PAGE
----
In 1959, Truman Capote learns of the murder of a Kansas family and decides to write a book about the case. While researching for his novel In Cold Blood, Capote forms a relationship with one of the killers, Perry Smith, who is on death row.
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In 1959, Truman Capote, a popular writer for The New Yorker, learns about the horrific and senseless murder of a family of four in Holcomb, Kansas. Inspired by the story material, Capote and his partner, Harper Lee, travel to the town to research for an article. However, as Capote digs deeper into the story, he is inspired to expand the project into what would be his greatest work, In Cold Blood. To that end, he arranges extensive interviews with the prisoners, especially with Perry Smith, a quiet and articulate man with a troubled history. As he works on his book, Capote feels some compassion for Perry which in part prompts him to help the prisoners to some degree. However, that feeling deeply conflicts with his need for closure for his book which only an execution can provide. That conflict and the mixed motives for both interviewer and subject make for a troubling experience that would produce an literary account that would redefine modern non-fiction. Written by
Kenneth Chisholm (email@example.com)
In the movie The Big Lebowski (1998), the photo that the PI shows the Dude of Bunny Lebowski's farm is the photo of the real Clutter home, where the murder chronicled in Truman Capote's "In Cold Blood" took place. Two "Lebowski" actors went on to appear in Capote (2005): Philip Seymour Hoffman (Brandt in "Lebowski"), plays Truman Capote, and Mark Pellegrino, (Blond Treehorn Thug in "Lebowski"), plays Dick Hickock (one of the murderers of that farm's inhabitants). See more »
Truman Capote never viewed the murdered members of the Clutter family at the funeral home, as he didn't arrive in Holcomb until several days after their funeral had taken place. According to "In Cold Blood", the detail about the heads of the deceased being wrapped in gauze was related to Capote by Nancy Clutter's friend, Susan Kidwell, who visited the funeral parlor with Nancy's boyfriend Bobby Rupp, while the caskets remained open. See more »
Outstanding performance, witty dialog but visually unimaginative -- it will play better on TV
"Capote" is a film with undeniable assets: it's got the best performance by an American actor in the last decade and some of the wittiest dialog in an American film in recent years. Philip Seymour Hoffman's once-in-a-lifetime performance is simply jaw-dropping (and he's aware of it): it's a triumph of vocal and body work, with a huge range (mentally and emotionally), but above all it sparkles with supremely intelligent acting in portraying the lizard man with the 215-point I.Q. and the 1,000,000-point ego.
The film focuses entirely on the circumstances concerning the genesis of Truman Capote's masterpiece "In Cold Blood" (the title that had, of course, a double meaning, as it described both the set of mind of the 1959 Kansas harrowing criminals and of Capote himself in his Machiavellian saga to finally complete his book). The film concentrates on Capote's transformation from lightweight literary wunderkind and jet-set wit to trend-setting, seriously talented writer, depicting the Faustian/Mephistophelian process he goes through as he realizes that, in order to produce his ground-breaking "non-fiction novel" -- which helped consolidate American media's fascination with violence, death and crime -- he has to sink deeply in muddy waters of manipulation, adulation, mendacity, bribery, omission, ultimately having to face the ugliest side of himself, like a modern Dorian Gray. In "Capote", the horrifying Kansas crime, the murderers and the circumstances that led to their execution are the background scenery allowing the filmmakers to question the author's autistic egotism, gargantuan ambition and tortuous, perverse morality (just in case anyone forgets: Capote's novel benefited who, again?)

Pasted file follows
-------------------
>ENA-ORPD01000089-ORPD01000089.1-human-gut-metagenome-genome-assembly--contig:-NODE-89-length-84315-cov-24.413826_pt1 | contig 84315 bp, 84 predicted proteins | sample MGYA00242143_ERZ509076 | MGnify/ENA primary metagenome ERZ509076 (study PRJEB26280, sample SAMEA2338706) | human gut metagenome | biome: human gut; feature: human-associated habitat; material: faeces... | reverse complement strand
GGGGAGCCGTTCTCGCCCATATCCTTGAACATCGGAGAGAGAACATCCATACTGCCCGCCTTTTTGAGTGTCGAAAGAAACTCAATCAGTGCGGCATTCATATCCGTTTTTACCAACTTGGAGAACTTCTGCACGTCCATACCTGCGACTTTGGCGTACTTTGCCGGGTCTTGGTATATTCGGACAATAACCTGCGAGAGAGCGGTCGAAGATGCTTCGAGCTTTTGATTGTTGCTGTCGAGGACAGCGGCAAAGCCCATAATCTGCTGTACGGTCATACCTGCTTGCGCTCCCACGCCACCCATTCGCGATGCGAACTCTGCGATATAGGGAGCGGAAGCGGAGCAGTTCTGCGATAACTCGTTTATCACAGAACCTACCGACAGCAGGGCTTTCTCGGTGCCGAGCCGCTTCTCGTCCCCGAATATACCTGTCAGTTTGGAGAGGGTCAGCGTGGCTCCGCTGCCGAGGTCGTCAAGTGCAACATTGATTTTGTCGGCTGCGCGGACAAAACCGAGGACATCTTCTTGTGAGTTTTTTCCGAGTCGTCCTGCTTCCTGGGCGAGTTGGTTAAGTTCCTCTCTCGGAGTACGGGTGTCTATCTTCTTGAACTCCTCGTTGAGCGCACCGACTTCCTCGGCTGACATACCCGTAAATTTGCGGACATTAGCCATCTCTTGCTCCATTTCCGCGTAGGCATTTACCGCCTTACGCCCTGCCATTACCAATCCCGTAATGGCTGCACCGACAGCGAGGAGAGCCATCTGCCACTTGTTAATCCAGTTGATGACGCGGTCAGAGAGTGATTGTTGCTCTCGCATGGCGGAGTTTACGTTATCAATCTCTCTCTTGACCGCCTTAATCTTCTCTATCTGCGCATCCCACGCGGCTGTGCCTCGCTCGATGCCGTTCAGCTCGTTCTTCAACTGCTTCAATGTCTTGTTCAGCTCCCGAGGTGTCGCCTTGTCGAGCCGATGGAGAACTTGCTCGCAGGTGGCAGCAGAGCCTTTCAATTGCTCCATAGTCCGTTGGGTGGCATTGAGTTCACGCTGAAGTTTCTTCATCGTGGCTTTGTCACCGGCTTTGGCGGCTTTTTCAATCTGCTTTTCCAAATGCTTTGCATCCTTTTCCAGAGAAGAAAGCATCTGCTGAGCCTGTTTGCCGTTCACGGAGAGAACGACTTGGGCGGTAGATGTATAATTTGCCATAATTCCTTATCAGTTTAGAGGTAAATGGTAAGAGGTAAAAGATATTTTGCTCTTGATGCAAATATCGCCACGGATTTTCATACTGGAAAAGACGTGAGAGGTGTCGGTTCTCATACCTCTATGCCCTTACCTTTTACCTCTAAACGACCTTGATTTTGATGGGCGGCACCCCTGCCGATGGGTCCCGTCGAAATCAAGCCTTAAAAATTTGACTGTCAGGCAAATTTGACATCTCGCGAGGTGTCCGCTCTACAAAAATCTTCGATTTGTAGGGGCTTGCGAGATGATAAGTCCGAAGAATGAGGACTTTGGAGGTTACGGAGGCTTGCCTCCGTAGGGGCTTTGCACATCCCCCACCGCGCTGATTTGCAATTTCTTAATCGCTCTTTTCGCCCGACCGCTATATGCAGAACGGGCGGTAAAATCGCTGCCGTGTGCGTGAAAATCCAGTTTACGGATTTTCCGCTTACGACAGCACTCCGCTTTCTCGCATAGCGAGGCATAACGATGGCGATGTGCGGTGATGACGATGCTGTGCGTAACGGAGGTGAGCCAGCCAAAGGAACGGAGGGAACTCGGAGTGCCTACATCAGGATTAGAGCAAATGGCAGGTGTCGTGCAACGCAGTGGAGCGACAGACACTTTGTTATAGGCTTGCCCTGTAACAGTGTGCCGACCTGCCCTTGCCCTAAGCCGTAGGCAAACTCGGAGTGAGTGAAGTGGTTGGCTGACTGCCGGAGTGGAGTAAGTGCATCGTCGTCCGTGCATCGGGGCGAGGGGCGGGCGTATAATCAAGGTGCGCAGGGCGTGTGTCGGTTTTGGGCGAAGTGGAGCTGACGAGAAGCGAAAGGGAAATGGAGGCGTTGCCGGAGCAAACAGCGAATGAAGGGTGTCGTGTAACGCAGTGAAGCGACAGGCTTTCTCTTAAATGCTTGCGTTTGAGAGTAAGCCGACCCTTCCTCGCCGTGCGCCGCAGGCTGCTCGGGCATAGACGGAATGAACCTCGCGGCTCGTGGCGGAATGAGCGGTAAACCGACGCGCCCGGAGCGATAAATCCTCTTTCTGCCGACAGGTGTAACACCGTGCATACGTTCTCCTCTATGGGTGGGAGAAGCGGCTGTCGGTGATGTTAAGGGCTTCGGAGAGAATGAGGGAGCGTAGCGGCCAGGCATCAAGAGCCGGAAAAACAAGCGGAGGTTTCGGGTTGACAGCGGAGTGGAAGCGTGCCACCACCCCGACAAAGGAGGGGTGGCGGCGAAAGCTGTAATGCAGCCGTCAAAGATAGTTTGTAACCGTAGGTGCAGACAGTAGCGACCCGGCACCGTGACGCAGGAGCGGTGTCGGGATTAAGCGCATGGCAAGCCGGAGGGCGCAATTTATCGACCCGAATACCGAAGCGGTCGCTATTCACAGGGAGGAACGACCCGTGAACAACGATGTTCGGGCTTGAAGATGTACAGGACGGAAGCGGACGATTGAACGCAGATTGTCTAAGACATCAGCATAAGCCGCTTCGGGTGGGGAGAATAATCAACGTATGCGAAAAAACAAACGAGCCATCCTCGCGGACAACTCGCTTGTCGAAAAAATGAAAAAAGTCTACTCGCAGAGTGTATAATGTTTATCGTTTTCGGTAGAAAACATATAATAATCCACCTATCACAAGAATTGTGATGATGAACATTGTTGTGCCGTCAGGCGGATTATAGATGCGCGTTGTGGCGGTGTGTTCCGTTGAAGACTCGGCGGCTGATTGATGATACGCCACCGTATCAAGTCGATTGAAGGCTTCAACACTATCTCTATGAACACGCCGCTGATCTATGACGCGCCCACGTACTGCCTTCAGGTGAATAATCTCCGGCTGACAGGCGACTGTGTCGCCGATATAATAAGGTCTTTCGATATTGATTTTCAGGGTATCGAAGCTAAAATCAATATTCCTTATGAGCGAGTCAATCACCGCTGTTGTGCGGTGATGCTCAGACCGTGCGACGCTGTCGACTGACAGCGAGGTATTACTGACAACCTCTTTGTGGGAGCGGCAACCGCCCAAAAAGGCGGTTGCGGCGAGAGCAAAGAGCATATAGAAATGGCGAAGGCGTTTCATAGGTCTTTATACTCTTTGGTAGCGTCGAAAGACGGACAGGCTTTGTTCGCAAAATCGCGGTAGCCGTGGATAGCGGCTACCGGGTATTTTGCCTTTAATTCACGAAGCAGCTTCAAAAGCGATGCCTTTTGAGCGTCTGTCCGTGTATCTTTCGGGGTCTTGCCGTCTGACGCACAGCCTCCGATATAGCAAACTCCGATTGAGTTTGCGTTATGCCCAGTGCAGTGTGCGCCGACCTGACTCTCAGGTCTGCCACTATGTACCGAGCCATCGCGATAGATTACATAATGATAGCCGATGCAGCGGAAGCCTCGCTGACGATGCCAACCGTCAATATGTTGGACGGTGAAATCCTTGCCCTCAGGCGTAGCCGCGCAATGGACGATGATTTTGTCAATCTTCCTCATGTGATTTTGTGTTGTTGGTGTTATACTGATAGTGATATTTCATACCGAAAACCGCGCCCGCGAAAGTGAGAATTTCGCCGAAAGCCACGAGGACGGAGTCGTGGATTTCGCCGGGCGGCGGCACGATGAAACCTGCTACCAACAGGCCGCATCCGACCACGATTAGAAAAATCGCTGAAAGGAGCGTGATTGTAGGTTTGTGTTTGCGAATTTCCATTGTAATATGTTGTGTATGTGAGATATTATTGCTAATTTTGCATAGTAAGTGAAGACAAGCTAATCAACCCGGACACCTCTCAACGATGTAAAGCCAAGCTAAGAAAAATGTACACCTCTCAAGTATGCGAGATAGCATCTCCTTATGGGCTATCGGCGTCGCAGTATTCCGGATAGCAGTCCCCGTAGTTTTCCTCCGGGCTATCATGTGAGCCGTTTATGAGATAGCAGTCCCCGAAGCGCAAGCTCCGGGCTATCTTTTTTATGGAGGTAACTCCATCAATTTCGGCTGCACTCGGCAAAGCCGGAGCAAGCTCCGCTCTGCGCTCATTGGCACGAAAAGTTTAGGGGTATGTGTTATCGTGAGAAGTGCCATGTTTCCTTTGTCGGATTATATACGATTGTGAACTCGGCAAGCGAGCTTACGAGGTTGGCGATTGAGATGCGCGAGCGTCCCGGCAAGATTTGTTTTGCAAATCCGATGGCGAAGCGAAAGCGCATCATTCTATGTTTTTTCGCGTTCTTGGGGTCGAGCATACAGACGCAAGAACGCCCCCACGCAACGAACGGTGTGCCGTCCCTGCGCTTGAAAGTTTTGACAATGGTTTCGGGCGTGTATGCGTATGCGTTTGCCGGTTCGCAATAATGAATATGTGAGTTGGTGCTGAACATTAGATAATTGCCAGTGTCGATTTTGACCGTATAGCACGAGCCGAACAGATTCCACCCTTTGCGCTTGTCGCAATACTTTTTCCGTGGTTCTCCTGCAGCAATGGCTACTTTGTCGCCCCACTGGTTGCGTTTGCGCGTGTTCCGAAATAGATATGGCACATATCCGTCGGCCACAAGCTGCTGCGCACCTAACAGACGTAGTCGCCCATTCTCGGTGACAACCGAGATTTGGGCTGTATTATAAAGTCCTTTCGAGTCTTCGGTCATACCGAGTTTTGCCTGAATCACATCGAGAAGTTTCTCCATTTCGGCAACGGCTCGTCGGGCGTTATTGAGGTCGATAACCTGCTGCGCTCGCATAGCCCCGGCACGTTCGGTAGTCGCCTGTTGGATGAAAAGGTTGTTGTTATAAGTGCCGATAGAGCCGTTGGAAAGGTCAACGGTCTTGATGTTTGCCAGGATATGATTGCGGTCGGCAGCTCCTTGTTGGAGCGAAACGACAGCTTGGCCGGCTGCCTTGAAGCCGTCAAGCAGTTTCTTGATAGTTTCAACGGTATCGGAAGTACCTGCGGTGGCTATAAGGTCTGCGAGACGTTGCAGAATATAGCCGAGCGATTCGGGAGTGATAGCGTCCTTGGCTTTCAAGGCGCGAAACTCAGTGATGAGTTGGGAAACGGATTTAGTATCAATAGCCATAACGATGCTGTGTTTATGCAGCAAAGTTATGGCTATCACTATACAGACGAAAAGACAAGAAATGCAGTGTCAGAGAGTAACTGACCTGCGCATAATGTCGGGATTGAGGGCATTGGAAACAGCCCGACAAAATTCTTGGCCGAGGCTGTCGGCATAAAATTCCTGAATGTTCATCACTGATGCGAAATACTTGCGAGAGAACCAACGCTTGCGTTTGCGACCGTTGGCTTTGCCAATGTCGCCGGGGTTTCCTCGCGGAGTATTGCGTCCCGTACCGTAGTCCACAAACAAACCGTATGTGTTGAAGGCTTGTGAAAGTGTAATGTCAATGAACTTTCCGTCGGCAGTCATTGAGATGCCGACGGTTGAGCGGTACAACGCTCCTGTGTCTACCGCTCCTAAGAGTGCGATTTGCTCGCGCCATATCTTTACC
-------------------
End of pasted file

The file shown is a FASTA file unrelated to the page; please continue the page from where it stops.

If "Capote" ultimately impacts less than it could/should, director Bennett Miller is probably to blame. Visually, it's bland and unexciting: it's a real shame to see such an unimaginative handling of such potentially thrilling material. "Capote" has some of the dullest courtroom scenes in movie history (and the competition is high, as we know). And what about those gigantic, paralyzed close-ups? And that static, lifeless camera? The audience goes to see the film pretty much aware that Capote's (and the screenwriter's) wit and Hoffman's performance are the core of it, and no one was asking for an action movie, but did it have to look so bland? Maybe Miller just lacks mileage (this is only his second film); or maybe he's simply not visually oriented, maybe he's an actors' director. Despite the fascinating subject, a great performance and above-average dialog, Miller's "Capote" disappointingly looks like a TV movie.
Apart from those (not trifle) objections, "Capote" is recommended for all of us who thought wit, subtlety and acting excellence had all but disappeared from American films. PS: Richard Brooks' irregular but visually striking 1967 version of "In Cold Blood" is a complementary companion to this one.
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